Category:writing

June 22, 2011

Ro/Lu Lo/Go

Ro/Lu is en fuego these days, in case you didn't know, and I've been lucky enough to get warmed by their fire.

First off, they've been doing this Simple Chair project, an exploration of how and where our stuff is made. It's making its second appearance at Mass MOCA. I was planning to just write about it more when I saw the publication [to which I contributed a brief article of my Enzo Mari X Ikea table project], but Ro/Lu just keeps on doing stuff, so I can't sit silently by.

objects_logos_rennsoc.jpg

And then, as if reading my mind--or my blog drafts, or maybe communicating telepathically with me through the minimalist/modernist/design/art ether--they posted a link to an awesome-looking 1980 exhibition at The Renaissance Society in Chicago, "Objects and Logotypes: Relationships Between Minimal Art and Corporate Design".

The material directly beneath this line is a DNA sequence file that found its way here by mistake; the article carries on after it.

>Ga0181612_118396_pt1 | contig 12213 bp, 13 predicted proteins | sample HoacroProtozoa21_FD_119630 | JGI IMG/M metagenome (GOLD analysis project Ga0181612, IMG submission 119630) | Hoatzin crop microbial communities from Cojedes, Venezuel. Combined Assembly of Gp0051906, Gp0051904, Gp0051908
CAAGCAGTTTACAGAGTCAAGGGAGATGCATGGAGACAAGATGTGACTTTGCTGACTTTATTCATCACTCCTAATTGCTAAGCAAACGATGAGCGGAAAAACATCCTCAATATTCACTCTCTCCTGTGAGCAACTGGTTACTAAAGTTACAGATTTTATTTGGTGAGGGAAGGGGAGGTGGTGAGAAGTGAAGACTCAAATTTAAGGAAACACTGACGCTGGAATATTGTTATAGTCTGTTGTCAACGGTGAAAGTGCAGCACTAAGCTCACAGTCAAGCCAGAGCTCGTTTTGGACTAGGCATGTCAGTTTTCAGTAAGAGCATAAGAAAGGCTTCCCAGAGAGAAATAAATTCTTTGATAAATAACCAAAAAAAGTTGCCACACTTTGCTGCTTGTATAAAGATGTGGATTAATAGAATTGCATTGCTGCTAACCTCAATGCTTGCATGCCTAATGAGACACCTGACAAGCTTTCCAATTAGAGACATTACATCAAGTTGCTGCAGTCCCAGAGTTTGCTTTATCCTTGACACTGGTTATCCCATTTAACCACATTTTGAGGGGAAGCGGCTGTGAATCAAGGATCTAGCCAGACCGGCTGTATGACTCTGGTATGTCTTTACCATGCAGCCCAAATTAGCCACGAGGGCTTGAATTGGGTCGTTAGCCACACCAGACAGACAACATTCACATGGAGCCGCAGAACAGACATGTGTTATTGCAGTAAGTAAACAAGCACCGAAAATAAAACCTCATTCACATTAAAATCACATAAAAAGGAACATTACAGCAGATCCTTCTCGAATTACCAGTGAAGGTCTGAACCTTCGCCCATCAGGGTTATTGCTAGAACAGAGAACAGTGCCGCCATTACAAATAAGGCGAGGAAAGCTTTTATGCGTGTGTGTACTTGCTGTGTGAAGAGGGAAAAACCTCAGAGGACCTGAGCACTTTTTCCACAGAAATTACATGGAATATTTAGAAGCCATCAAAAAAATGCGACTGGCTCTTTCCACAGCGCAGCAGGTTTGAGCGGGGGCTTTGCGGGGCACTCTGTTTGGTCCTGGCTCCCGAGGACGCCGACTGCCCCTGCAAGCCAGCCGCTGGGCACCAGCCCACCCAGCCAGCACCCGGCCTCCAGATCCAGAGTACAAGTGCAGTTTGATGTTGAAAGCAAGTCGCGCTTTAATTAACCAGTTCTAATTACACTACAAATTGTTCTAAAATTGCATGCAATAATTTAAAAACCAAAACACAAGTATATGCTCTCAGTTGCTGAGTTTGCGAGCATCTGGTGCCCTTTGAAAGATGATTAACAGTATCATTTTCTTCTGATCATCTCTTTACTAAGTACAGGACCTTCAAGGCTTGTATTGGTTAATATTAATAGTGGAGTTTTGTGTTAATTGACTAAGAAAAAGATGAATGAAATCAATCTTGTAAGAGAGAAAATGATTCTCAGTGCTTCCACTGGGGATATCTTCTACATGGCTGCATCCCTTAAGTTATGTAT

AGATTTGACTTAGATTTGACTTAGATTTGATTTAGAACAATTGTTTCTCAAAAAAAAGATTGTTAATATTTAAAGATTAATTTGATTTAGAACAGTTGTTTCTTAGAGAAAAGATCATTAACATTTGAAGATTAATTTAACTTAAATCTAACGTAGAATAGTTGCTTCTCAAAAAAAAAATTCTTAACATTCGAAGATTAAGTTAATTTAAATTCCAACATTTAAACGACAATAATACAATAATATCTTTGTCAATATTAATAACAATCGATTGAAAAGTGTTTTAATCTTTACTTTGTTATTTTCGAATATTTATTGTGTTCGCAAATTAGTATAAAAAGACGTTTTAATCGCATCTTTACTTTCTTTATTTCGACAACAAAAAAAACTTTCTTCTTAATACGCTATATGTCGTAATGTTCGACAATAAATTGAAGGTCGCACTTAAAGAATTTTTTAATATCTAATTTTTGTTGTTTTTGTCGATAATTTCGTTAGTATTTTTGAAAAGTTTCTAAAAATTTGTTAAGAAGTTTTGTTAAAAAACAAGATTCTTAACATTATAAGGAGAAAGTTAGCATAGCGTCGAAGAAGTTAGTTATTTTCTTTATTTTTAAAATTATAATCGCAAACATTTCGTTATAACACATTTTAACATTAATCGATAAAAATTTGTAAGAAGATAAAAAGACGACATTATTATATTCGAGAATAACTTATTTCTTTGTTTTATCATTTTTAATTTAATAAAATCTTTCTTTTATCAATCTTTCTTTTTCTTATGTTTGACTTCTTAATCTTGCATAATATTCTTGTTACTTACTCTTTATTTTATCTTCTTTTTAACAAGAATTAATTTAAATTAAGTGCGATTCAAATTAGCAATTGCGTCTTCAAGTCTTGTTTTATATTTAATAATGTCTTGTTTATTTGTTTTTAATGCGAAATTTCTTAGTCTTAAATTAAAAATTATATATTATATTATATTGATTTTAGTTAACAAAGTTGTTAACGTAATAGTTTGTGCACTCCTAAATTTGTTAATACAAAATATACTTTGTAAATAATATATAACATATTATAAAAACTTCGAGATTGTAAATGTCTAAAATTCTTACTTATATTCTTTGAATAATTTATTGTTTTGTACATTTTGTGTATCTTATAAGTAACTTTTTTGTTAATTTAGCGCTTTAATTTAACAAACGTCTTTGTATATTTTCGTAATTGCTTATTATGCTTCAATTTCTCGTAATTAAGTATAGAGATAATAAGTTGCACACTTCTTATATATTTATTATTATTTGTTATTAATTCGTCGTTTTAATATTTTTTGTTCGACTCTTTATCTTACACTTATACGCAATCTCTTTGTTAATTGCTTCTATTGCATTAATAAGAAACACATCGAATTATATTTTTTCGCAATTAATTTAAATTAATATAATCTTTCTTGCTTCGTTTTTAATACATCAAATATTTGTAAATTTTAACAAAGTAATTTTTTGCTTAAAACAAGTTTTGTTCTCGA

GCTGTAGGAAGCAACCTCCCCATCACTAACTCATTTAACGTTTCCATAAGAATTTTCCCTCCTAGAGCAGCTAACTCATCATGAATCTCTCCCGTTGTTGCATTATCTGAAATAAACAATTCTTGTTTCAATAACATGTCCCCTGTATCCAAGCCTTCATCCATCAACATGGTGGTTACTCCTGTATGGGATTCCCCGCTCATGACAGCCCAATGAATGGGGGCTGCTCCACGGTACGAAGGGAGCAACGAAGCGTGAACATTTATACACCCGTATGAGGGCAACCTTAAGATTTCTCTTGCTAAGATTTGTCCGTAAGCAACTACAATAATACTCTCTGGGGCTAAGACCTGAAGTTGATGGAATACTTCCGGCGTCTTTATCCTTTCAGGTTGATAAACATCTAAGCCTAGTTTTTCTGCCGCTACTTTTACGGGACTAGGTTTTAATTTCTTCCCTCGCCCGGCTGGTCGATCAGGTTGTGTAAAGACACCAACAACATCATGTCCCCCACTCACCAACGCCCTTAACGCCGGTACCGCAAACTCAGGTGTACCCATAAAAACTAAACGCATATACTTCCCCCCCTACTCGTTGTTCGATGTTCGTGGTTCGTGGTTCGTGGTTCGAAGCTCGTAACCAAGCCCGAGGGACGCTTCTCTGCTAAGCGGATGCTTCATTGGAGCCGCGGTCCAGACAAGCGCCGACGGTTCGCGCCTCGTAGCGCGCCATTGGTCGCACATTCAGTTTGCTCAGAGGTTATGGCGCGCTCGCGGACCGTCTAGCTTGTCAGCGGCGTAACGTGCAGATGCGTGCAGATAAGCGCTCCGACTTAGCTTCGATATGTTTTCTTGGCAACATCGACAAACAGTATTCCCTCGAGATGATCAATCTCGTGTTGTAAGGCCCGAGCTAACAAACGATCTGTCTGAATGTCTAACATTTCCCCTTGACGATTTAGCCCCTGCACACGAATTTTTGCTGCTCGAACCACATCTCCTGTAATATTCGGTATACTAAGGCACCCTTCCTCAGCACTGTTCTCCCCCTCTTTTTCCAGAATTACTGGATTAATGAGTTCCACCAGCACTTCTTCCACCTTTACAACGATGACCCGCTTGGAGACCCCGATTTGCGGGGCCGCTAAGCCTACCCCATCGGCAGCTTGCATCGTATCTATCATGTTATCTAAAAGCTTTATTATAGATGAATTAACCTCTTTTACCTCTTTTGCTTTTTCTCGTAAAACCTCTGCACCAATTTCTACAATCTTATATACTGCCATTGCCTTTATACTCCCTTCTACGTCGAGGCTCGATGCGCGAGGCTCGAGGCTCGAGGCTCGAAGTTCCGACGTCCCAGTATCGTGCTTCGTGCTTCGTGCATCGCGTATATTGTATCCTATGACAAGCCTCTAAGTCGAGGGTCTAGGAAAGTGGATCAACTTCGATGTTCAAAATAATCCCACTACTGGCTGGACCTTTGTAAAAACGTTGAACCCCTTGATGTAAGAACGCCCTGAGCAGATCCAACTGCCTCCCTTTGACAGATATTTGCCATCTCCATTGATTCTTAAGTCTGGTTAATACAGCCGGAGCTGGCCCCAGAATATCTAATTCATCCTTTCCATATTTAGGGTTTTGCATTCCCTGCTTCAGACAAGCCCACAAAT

Whoa. It's fascinating to see how Minimalism, modernism, and corporate branding were perceived and presented thirty years ago. They all feel digested and processed now, but I get the sense that what curator Buzz Spector is talking about in his essay is not quite the same thing we use those terms for today.

Which may be a way of saying I take issue with many of Spector's definitions and points, but I'm not quite able to articulate why I think he's wrong. I mean, I can say that I think Greenberg's Minimalism-as-"mannerism" does not seem related at all to the principles of usage in corporate visual design. Or that the ubiquitous, homogenizing proliferation of a corporate logo seems like the diametric opposite of Robert Morris's sculptural gestalt, not its twin.